Darrow Miller and Friends


Years ago I spent a morning with a group of other young men and women chained together with kryptonite locks to an abortion machine in a “women’s health center.”

In two teams of six each, we were at the clinic when it opened. Before the abortionist arrived, the teams entered the abortion rooms and chained ourselves to the equipment. It took the locksmith four or five hours to clear the rooms; by then the “clinic” had been closed for the day. As for the rescue teams, we were promptly arrested and carted off to jail.

How did a law-abiding citizen, husband, and father of four children get to this moment in his life? It began with some language that offended me!

stop abortionMy wife and I had been supporting pro-life causes since early in our marriage. We had written letters and financially supported crisis pregnancy centers who cared for young women in crisis pregnancies. To this point in my life, I had been a student pastor and church pastor, and at the time of this experience, I was working for an international relief and development organization to recruit and train young Christians to work in poor communities overseas.

One day, while reading an article by Chuck Colson, I was introduced to a pro-life activist named Joan Andrews, who had been called the ‘Mother Teresa of the Pro-Life Movement.” Joan counseled and prayed with women entering “clinics” to “terminate their pregnancies.”

“Rescue those being taken away to death”

The rescue movement, born in the 1980’s, advocated non-violent intervention to protect the lives of mothers and babies by picketing and seeking to shut down abortion providers. The movement was inspired by such passages as Proverbs 24:11-12:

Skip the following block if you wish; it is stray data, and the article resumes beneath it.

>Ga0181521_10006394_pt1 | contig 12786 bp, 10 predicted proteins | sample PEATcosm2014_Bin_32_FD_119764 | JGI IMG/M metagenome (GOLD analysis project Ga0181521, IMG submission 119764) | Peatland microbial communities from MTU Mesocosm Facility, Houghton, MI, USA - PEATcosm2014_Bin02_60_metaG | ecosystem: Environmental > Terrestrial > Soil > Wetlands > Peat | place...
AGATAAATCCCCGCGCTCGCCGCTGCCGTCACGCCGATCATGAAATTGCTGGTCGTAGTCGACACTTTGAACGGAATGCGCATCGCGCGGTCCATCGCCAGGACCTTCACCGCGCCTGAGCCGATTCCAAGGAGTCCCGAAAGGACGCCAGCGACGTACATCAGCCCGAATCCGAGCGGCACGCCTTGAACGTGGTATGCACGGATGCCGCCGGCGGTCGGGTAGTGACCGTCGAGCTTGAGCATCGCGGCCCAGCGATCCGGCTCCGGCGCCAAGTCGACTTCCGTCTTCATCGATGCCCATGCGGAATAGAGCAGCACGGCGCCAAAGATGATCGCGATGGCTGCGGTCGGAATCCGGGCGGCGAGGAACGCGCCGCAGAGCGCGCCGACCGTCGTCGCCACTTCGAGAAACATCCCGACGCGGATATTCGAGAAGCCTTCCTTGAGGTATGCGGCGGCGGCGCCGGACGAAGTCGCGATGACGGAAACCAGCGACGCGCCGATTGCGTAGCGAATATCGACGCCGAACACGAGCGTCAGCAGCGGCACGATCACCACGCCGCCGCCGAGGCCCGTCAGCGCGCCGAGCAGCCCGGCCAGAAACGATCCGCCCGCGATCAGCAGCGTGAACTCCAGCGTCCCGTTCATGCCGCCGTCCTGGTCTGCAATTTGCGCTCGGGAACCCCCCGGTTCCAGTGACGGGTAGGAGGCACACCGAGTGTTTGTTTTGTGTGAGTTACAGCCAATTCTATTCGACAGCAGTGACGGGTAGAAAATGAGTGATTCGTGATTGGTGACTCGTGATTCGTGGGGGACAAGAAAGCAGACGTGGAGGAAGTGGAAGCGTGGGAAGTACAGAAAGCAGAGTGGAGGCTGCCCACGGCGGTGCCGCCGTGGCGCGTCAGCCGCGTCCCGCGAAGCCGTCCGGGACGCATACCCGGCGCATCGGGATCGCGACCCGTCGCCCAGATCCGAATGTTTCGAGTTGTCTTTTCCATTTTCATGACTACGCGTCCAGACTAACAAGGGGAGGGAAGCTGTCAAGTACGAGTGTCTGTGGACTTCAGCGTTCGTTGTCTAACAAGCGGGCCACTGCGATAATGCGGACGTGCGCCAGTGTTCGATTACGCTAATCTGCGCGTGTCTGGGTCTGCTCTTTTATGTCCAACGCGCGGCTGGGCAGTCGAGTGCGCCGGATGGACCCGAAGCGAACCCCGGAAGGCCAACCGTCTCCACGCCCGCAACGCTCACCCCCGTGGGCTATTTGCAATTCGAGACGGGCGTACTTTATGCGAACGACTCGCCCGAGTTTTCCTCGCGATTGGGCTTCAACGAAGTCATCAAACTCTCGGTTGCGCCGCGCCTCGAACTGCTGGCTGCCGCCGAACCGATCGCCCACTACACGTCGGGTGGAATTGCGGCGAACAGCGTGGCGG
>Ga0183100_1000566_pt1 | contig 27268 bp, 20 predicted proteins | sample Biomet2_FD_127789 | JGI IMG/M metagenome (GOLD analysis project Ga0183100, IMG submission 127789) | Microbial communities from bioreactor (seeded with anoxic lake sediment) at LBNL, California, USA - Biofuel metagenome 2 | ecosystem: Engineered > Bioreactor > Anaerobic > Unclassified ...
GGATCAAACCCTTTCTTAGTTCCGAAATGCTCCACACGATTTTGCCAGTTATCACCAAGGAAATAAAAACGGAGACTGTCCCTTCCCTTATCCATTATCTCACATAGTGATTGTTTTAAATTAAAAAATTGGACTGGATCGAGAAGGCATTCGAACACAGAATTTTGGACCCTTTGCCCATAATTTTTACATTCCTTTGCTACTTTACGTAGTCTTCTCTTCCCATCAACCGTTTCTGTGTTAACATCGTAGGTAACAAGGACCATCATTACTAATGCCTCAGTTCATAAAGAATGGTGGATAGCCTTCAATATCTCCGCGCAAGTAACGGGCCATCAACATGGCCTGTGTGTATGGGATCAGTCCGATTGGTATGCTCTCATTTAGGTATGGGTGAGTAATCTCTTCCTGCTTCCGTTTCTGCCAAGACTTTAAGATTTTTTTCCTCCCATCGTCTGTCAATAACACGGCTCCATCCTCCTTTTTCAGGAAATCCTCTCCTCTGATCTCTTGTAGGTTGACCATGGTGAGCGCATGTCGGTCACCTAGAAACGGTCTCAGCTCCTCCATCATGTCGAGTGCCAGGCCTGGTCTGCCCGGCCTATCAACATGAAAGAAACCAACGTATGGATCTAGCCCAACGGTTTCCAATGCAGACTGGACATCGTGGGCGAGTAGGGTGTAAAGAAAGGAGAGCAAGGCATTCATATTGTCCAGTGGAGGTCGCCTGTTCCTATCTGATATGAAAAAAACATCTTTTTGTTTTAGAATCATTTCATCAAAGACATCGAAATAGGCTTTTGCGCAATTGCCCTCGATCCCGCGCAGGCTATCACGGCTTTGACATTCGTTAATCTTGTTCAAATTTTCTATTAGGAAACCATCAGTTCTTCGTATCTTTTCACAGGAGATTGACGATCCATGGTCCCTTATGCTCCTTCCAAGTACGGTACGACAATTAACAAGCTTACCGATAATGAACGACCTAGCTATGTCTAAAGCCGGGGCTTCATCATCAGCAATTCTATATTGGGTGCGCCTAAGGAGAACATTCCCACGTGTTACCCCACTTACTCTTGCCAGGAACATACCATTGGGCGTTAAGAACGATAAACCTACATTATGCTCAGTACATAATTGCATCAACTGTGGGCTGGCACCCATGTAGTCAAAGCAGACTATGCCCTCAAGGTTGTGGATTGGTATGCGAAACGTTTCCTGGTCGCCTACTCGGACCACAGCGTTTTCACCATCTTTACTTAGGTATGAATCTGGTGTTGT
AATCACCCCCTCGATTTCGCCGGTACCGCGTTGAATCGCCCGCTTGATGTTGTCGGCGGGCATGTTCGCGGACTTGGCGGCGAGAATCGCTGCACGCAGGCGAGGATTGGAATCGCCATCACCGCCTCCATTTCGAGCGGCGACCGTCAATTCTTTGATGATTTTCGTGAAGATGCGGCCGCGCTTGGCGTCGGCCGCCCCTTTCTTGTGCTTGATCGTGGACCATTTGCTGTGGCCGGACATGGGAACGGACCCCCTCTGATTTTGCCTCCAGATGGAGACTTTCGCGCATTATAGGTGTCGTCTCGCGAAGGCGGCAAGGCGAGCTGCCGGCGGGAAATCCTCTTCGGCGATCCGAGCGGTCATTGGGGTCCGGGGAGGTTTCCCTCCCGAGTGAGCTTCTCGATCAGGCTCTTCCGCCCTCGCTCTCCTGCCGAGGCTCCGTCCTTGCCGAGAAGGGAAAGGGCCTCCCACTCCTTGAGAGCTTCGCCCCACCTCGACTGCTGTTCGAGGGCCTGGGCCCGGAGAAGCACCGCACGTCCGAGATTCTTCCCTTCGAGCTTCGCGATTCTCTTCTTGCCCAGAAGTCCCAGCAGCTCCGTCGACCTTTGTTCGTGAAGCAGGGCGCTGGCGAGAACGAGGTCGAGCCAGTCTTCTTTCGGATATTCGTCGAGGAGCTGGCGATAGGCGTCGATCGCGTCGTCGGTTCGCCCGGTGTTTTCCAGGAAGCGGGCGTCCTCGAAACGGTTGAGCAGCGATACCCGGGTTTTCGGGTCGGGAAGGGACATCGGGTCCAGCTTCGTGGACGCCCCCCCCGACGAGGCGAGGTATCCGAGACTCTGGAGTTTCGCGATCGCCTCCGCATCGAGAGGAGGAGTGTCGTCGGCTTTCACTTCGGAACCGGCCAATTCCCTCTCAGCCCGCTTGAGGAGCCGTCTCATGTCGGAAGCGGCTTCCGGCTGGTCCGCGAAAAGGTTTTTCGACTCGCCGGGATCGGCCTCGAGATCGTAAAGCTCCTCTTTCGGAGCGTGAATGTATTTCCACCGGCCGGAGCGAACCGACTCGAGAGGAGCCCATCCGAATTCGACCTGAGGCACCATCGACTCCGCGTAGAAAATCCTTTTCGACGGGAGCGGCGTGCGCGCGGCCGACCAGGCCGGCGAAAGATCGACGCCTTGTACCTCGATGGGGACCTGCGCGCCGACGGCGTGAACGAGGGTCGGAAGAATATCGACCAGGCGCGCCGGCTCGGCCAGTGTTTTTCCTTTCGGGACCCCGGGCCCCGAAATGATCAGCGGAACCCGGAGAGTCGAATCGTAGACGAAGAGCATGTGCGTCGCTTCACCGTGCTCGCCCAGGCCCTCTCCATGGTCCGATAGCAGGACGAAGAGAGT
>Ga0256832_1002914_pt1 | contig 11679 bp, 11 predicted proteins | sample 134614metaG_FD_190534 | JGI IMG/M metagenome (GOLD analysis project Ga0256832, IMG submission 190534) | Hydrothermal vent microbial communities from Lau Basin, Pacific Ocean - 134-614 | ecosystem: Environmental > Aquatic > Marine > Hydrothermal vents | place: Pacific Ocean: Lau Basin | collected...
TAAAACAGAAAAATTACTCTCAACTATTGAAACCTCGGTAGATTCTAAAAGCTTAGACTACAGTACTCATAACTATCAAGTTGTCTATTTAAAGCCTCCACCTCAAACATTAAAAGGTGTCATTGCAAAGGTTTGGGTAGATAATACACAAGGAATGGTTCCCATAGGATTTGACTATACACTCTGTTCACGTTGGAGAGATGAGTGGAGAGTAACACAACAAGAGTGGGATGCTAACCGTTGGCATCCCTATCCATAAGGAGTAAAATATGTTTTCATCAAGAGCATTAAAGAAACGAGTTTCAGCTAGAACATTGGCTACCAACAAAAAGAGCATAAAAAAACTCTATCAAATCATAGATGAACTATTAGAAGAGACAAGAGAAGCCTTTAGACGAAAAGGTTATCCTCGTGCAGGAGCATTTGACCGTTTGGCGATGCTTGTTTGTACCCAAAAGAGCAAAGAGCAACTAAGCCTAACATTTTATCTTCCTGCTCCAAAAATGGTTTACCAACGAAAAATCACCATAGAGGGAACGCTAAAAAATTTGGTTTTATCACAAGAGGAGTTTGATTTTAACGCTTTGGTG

Rescue those who are being taken away to death;
hold back those who are stumbling to the slaughter.
 If you say, “Behold, we did not know this,”
does not he who weighs the heart perceive it?
Does not he who keeps watch over your soul know it,
and will he not repay man according to his work?

Joan Andrews fought to stop abortionJoan Andrews was among the early rescuers; she had been arrested dozens of times. In the spring of 1986 she was arrested for entering a Pensacola, Florida abortion clinic and unplugging the equipment used to “evacuate” the baby from her mother’s womb. The judge sentenced Joan to five years in prison, twice as long as the sentencing guidelines prescribed. In an article, Chuck Colson rightly castigated the judge, who, on the same day, sentenced two men convicted of manslaughter to six months of probation. What an outrage! What injustice!